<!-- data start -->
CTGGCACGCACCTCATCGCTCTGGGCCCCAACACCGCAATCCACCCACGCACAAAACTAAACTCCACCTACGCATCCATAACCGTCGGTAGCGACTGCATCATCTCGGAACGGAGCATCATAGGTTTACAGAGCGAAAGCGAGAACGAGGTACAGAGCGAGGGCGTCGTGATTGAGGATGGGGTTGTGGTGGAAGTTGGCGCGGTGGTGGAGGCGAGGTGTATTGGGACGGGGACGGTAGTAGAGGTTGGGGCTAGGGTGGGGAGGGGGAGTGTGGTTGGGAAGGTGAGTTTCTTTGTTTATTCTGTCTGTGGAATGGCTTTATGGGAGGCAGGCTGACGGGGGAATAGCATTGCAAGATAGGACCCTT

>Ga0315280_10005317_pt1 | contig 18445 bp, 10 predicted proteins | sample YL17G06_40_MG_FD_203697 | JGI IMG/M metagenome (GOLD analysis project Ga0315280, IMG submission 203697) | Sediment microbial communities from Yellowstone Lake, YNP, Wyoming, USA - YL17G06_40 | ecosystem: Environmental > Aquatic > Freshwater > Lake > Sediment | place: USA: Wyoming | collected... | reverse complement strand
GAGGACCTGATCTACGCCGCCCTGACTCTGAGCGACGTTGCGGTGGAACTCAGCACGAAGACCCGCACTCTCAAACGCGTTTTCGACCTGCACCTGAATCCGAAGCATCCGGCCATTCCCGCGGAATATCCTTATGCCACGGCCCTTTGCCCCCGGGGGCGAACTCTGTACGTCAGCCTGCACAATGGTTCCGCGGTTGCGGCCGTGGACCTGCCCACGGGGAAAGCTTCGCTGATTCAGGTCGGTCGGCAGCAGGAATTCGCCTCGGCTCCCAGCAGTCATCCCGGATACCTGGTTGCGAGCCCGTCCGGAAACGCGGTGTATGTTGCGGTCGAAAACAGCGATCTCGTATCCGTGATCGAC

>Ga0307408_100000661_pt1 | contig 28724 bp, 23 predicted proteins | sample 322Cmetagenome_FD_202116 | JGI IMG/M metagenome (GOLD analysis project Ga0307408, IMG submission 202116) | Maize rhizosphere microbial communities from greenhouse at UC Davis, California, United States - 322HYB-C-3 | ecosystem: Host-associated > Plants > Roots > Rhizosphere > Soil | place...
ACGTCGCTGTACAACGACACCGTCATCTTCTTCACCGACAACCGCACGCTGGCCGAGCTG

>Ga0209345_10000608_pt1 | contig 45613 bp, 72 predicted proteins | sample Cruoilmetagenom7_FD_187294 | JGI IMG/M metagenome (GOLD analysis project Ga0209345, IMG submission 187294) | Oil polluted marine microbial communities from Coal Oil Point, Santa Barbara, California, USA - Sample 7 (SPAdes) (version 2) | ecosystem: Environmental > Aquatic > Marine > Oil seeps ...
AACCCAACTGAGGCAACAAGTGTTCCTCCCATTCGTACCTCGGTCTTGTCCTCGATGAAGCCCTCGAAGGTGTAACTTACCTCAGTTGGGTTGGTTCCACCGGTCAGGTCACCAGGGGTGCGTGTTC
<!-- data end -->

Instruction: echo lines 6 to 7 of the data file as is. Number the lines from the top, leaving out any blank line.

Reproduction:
>Ga0209345_10000608_pt1 | contig 45613 bp, 72 predicted proteins | sample Cruoilmetagenom7_FD_187294 | JGI IMG/M metagenome (GOLD analysis project Ga0209345, IMG submission 187294) | Oil polluted marine microbial communities from Coal Oil Point, Santa Barbara, California, USA - Sample 7 (SPAdes) (version 2) | ecosystem: Environmental > Aquatic > Marine > Oil seeps ...
AACCCAACTGAGGCAACAAGTGTTCCTCCCATTCGTACCTCGGTCTTGTCCTCGATGAAGCCCTCGAAGGTGTAACTTACCTCAGTTGGGTTGGTTCCACCGGTCAGGTCACCAGGGGTGCGTGTTC